Clean Closets Can Make All The Difference

Happy First Anniversary, CliffDweller! And, happy new school-year to the rest of us. Let our annual closet-cleaning ritual begin. As the dawn of another school year approaches, we’re overcome with an irresistible urge to organize our lives… by organizing our kids’ closets.

We relish getting rid of clothes that no longer fit and replacing them with ones that do. Last year’s schoolwork is tossed. Desk drawers are reordered. Shelves are rearranged to meet the needs of our one-year-more-mature child. And, when it’s done, we’re overcome with a sense of satisfaction and calm about the sparkling, cleaned-out orderliness of our child’s closet.

The intensity of our satisfaction sometimes propels us into a frenzied cleaning-out of kitchen cupboards and even garages. But, we always stop short when we reach the closet with the bank statements, credit card bills and stacks of receipts. We leave it alone to fester in its own disorder. It contains all that we loathe, including information that, if we could ever digest and see as a whole, would force us to become… accountable.

Cleaning out this closet is really no different than cleaning any other. We simply start by getting the equipment we need. But, instead of going to the Container Store for matching storage boxes, we stop at Office Max for a money management program. We set it to track our spending and download our bank and credit card statements. By continually feeding in our spending information, our computer can tell us everything we need to know about where our money is going.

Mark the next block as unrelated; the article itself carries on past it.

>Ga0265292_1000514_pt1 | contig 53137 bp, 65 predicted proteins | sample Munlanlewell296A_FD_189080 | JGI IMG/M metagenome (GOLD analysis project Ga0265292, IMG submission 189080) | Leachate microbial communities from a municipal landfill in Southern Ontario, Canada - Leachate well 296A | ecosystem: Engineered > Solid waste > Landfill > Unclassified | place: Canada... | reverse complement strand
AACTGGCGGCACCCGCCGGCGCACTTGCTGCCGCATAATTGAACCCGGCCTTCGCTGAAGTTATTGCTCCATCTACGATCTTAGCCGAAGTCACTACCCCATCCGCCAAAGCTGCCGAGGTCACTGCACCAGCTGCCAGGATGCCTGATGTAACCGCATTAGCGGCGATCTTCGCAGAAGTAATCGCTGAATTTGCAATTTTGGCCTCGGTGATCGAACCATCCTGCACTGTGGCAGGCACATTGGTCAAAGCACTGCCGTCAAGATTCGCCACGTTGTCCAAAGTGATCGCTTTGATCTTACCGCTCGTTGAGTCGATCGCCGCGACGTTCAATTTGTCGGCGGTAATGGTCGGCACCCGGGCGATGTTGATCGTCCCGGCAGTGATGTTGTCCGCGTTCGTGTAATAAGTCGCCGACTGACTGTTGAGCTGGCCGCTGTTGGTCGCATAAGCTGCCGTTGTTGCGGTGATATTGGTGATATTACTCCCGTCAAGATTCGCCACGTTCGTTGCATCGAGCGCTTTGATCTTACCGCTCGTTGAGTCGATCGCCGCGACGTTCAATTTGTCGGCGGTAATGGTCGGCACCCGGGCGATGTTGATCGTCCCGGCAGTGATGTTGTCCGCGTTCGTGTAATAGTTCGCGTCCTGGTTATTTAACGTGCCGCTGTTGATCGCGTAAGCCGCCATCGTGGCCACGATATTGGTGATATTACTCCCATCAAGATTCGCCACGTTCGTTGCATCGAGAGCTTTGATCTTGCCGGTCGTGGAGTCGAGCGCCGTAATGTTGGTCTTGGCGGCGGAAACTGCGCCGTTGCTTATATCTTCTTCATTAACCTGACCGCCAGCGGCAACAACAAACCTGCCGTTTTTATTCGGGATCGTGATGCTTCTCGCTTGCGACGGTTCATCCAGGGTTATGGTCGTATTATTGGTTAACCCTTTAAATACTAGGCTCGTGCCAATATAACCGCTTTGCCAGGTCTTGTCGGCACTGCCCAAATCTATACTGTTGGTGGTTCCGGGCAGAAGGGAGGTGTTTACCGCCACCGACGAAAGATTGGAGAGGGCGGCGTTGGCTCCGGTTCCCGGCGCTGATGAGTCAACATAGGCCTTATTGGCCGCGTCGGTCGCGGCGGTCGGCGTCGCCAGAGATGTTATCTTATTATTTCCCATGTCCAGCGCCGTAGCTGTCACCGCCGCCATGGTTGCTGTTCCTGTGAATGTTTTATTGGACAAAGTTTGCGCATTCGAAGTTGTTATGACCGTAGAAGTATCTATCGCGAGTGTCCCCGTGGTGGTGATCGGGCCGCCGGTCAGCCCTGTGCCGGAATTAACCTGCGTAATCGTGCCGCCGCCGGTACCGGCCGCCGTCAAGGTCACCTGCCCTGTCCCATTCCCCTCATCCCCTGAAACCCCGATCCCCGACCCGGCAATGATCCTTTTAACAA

Now, it’s time to roll up our sleeves and get to work. We first have to take inventory of what we have so we’ll know what to get rid of, what to keep, and what to get. We do this by creating an Asset & Liability Statement using a spreadsheet program. All of our assets and their values are listed in one column; all our liabilities in another. Net worth is the difference between total assets and total liabilities. We increase our net worth by either adding assets or decreasing liabilities. So, now we can see what we need to get rid of, what we should keep, and what we need to get.  

Next comes the strategy for putting everything where it needs to go. That’s where our budget comes in. It reveals where our money is going. Once we know, we can consider ways of increasing income or decreasing expenses. Using it, we can choose how to best allocate our resources. For example, discretionary expenses could be paced out or foregone entirely. Retirement and college contributions could be made obligatory. Periodically checking ourselves against our budget insures that we’re continuing to put our money away in the right place.

Creating order out of chaos. It’s actually one textbook definition of financial planning. With the proper equipment, a little can-do attitude, and some elbow grease, we can transform the chaos of our finances into the calm orderliness of a financial plan. As our plan helps us to discard unnecessary spending, eliminate debt, and increase saving and investing, we continually increase our net worth. To keep our finances on the right track, we just need to give them a little sorting out every month and a good once-over every year. Now, that’s a happy anniversary.


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